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Know Your Rights
Source: Daily News
Subject: Immigration
Type: Media Coverage

Immigrant students from New York City lobby lawmakers in Albany to pass the state DREAM Act and help them realize their goal of attending college

Dozens of immigrant teens took a lobbying trip from New York to Albany on Tuesday, hoping to convince lawmakers to make it easier for undocumented students to afford college.

Students from three Queens high schools — Flushing, LaGuardia International and Pan American International — joined teens from Bushwick School for Social Justice in Brooklyn to encourage legislators to approve the New York State DREAM Act.

The students’ strategy was to tell their individual stories in an attempt to personalize the issue for the elected officials. The bill would open up the state’s Tuition Assistance Program to all students, regardless of immigration status.

As the students’ bus pulled into Albany, Jose Lopez, an organizer at advocacy nonprofit Make the Road New York, which planned the trip, coached those on board: “Do not be afraid to tell your stories,” he said, “there are lots of stories on this bus.”

He was not wrong.

Flushing High School senior Kassandra Guzman, 18, came to Corona from Mexico as an undocumented immigrant when she was six. She said she was both nervous and excited to be lobbying elected officials.

“I think no one is so inhuman to not support a cause when there’s a story behind it,” she said.

She told staffers in the office of Sen. James Sanders Jr. (D-Jamaica) that she wants to study criminology at John Jay College of Criminal Justice, but is worried about how she will be able to afford tuition.

“I want to get the education I need to get a job to help my parents and my brother who is autistic,” said Guzman, who has applied for a work permit under a new Obama administration program but can’t receive state aid without a green card.

Currently, undocumented students get in-state tuition but are banned from getting state aid. The bill, projected to cost the state $20 million, would change this.

“These kids may not be citizens now, but in the near future they will be. This is the first step,” said Assemblyman Francisco Moya (D-Jackson Heights).

A similar proposal languished in the state Senate without getting to a vote last year.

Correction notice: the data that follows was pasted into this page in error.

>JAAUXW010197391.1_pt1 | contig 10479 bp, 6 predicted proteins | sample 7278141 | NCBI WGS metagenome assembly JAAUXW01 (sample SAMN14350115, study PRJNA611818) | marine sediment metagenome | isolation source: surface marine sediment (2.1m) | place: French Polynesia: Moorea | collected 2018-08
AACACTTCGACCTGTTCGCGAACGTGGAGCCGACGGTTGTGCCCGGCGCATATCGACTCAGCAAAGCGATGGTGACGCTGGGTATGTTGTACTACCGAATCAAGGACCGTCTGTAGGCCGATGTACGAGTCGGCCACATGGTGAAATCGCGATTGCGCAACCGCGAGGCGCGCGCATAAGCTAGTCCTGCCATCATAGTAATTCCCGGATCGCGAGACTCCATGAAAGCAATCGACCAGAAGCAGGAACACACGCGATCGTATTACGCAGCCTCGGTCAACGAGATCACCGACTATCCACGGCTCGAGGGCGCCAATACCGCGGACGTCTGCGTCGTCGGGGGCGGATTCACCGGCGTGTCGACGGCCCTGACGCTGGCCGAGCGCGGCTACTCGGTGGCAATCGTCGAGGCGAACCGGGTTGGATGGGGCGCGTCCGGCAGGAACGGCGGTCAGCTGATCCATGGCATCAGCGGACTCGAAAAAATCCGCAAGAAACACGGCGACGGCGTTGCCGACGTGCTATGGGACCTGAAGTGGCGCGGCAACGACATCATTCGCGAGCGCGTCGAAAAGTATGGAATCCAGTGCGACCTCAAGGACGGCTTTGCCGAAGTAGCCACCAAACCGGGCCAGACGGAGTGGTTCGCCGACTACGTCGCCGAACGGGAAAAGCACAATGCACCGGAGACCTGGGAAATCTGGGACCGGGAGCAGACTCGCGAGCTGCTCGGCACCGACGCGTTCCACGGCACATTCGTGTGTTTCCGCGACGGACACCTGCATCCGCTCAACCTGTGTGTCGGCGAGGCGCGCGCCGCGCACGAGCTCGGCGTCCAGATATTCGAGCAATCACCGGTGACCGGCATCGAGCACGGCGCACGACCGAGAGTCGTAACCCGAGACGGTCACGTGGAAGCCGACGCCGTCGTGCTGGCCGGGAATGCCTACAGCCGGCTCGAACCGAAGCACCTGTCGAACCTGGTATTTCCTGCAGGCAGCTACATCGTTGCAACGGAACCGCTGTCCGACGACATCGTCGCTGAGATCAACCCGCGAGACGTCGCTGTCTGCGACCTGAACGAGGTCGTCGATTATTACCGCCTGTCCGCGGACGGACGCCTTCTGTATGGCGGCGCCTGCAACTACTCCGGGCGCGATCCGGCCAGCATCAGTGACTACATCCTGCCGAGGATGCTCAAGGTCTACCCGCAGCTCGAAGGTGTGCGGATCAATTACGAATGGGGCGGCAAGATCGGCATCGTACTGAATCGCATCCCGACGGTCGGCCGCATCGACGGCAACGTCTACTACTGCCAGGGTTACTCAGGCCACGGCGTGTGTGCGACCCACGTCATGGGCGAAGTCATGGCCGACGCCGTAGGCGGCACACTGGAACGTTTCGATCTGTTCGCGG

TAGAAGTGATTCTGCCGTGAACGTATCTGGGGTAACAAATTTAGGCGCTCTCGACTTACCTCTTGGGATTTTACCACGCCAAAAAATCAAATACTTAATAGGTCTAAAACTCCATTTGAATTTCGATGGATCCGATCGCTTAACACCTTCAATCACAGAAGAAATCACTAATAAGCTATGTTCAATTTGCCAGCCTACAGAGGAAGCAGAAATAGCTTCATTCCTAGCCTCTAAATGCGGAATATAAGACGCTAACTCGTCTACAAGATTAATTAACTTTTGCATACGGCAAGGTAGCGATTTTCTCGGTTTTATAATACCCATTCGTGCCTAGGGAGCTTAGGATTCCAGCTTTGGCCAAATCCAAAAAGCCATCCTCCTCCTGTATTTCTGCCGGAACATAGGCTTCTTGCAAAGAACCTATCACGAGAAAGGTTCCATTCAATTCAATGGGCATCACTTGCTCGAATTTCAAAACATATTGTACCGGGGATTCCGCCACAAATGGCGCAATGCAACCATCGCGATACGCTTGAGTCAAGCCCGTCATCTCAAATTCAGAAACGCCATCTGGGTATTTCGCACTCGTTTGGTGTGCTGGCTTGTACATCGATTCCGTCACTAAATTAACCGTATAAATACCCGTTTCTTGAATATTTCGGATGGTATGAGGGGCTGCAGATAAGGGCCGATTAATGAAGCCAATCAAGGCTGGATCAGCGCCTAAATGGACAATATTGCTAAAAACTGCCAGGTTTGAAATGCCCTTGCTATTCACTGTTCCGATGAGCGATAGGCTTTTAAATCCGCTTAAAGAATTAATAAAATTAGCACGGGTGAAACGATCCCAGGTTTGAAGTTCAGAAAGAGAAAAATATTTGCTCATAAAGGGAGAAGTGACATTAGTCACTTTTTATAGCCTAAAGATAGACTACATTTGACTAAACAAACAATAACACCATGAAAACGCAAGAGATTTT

Assembly Speaker Sheldon Silver backs the latest version of the act, which sailed through the Assembly’s Higher Education committee Tuesday morning with bipartisan support, though only two Republican lawmakers on the committee voted for it. It now goes to the Assembly’s Ways and Means committee before it can go to the floor for a vote of the full body.

“The DREAM Act is not pitting those who were born here against those who were not,” Silver said. “It’s about equal access to education for all of our children.”

But a major fight looms in the Senate, where the GOP is prepared to fight the measure.

Opponents, including Senate Republican leader Dean Skelos, say taxpayers should not be funding tuition assistance to those who are in the country illegally. Skelos and other Republican lawmakers support one part of the bill, which would set up a private “Dream Fund” for these students.

Silver said the two initiatives will not be split into different bills.

Senate co-leader Jeffrey Klein (D-Bronx), who has proposed a bill of his own, recently said he wants his chamber to pass both initiatives but would consider the fund as a good first step.

Klein intends to cover the costs of the DREAM Act by imposing a new casino fee should the state legalize casino gambling this year.

Silver said he doesn’t want to “gamble” with the DREAM Act program. He said he would rather use money from the regular budget and not have the program tied to the legislative push to legalize casino gambling.

State lawmakers are trying to pass a bill because the federal DREAM Act, which would give a path to citizenship to undocumented immigrants who go to college or the military, has stalled.

President Obama and a group of U.S. Senators who are crafting a reform bill say it will include giving these young people a faster way to become citizens.

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